This rise of gentrified politics has long been a feature of California, where the party lost at least one or two seats Tuesday. Once the home of the most fearsome Republican machine in the country, the Golden States is now deep blue, and its business elite in both Silicon Valley and Hollywood function alternatively as funders and court jesters for the Democrats. In crucial House races in places like Orange County, where I live, they outspent the Republicans handily. They also appear to have out-thought and out-campaigned them.

Yet it’s not just the elites that win elections. The Democrats have mobilized a lot of progressive volunteers, from the ranks of young devotees; my house was canvassed three times by supporters of University of California-Irvine law professor Katie Porter but not by her opponent, Rep. Mimi Walters. Grassroots enthusiasm matters, and Trump has done a great job of rousing his opponents. Porter may have lost by 3 points, the forces she has excited will still be in play.

Critically, the Democrats in California, and elsewhere in the nation, have combined their high-end support from wealthy suburbs with an appeal to minorities. In 2012, the California electorate was about half non-Hispanic white; by 2030, that ratio will drop closer to 40%. Asians, despite their relative wealth and opposition to affirmative action in college admissions, remain reliable members of the Democrats’ “rainbow” coalition. In 1998, the percentage of Asians nationwide identifying with Democrats was 53%; today, it’s 65%.

The only countervailing trend is the fact that more Americans -- contrary to the conventional wisdom of the media and the investment community -- are migrating in bigger numbers away from the big deep blue metro areas like New York, Boston, Los Angeles and San Francisco. They are settling in places like Texas, where younger voters (18-29) overwhelmingly supported Beto O’Rourke, 71% to 29%. Voters aged 30-44 leaned toward him, 51-47. Voters over the age of 45 favored Cruz 58-41.

If you are betting on the future, it gets ever more dubious for the GOP -- even Texas looks wobbly. If they are losing or barely winning affluent suburbs amidst a thriving economy, this is very bad news. Every year GOP voters die, and new predominantly Democratic ones replace them -- not only in deep-blue areas but more contestable ones like California’s Orange County, inner-ring Houston and Northside Dallas.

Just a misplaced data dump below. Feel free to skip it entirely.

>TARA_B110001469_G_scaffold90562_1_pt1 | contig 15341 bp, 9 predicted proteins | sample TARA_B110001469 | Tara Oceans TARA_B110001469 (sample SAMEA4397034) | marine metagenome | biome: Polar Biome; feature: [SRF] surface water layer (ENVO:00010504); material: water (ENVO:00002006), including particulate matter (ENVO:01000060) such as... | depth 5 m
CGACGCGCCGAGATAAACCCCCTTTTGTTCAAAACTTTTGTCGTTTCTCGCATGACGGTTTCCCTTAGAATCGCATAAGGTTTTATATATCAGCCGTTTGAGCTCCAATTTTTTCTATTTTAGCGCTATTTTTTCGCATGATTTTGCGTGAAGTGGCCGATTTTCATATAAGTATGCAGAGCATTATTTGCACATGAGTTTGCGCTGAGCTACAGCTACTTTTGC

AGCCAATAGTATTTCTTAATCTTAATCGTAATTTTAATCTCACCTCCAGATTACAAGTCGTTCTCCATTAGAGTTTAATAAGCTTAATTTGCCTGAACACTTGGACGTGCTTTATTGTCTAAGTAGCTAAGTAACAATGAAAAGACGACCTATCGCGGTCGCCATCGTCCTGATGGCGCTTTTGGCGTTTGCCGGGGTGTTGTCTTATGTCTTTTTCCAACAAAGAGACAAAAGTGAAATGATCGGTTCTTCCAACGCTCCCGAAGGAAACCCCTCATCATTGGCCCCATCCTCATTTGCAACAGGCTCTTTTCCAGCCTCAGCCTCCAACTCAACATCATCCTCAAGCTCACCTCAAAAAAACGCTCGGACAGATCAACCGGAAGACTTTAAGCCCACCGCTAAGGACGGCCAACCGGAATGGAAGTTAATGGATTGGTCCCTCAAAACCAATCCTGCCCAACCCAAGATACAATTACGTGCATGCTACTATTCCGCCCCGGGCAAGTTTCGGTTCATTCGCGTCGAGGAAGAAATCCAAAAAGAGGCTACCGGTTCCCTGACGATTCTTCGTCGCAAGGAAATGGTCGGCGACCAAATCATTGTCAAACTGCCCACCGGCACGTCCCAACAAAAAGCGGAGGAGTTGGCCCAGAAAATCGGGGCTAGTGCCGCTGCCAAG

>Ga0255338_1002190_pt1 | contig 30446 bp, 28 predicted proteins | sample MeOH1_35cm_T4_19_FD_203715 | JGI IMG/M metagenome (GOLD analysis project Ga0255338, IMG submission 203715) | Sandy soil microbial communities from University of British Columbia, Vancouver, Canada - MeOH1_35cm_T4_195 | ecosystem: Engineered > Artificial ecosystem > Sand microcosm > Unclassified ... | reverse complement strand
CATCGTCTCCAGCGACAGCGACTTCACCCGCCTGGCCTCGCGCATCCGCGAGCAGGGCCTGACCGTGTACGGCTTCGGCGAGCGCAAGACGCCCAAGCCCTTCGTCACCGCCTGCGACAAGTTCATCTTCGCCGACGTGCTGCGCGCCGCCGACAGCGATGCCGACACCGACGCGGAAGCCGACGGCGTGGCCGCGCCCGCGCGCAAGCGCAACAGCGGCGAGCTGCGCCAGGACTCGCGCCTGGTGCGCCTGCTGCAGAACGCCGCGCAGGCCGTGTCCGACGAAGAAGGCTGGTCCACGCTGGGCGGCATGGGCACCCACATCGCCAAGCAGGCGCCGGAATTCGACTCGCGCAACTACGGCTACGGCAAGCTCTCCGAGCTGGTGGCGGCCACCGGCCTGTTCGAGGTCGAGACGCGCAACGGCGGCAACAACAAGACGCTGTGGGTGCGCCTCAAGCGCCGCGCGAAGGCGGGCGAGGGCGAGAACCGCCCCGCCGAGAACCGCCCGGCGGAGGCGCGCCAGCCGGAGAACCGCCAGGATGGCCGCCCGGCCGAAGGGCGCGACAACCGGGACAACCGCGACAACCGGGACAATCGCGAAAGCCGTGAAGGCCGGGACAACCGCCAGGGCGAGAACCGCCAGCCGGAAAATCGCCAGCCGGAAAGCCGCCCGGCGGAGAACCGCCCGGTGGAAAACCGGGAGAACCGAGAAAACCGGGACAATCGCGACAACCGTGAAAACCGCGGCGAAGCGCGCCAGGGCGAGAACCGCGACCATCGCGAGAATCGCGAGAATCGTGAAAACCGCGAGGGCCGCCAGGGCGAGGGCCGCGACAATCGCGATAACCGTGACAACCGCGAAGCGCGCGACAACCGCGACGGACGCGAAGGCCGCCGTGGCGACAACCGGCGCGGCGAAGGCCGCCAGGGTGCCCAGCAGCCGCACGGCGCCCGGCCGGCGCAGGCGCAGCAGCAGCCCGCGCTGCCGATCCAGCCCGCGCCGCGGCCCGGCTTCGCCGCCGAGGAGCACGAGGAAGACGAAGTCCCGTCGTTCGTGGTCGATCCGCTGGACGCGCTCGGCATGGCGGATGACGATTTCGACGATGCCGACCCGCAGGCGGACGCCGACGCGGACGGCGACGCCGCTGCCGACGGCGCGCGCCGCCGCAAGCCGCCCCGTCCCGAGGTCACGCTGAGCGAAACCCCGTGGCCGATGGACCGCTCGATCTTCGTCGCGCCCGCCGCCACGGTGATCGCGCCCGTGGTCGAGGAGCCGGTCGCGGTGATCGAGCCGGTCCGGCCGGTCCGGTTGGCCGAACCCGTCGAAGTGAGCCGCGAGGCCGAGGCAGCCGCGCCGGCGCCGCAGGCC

This all suggests that, even in a strong economy, the Democrats enjoy significant long-term demographic advantages in coming elections. Even strong economic gains for low-income workers has not (to the consternation of Republicans) eroded Latinos and African-Americans affinity for the Democrats. Both groups went overwhelmingly blue this year.

Demographic change has not advanced far enough yet in Georgia and Florida to enable the dynamic African-American candidates Stacey Abrams and Andrew Gillum to prevail in their gubernatorial races.

Nonetheless, until the GOP finds a way to appeal to these voters and immigrants, as Nixon and Reagan did with white ethnics, the blue wave may continue moving in from the coasts, employing their cultural dominance, media support and control of academia to devastating effect. Unless the Republicans find an answer, the party may find itself increasingly as irrelevant in much of the nation as they already are in California.

This piece originally appeared on Forbes.

Joel Kotkin is executive editor of He is the Roger Hobbs Distinguished Fellow in Urban Studies at Chapman University and executive director of the Houston-based Center for Opportunity Urbanism. His newest book is The Human City: Urbanism for the rest of us. He is also author of The New Class Conflict, The City: A Global History, and The Next Hundred Million: America in 2050. He lives in Orange County, CA.

Photo by Kyle Tsui from Washington, DC, USA (Women's March 2018) [CC BY 2.0 ], via Wikimedia Commons

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The GOP needs to die

The GOP has become:
the GOP: Party of Hate®
the GOP: The Dumpster® Party

It needs to die.
There are no redeeming values of the GOP anymore.
There are no GOPer moderates.

I have voted for many Republicans in the past, but I will never vote for one again. Even a vote for a GOPer dogcatcher is a vote of support for an odious sociopath.

Dave Barnes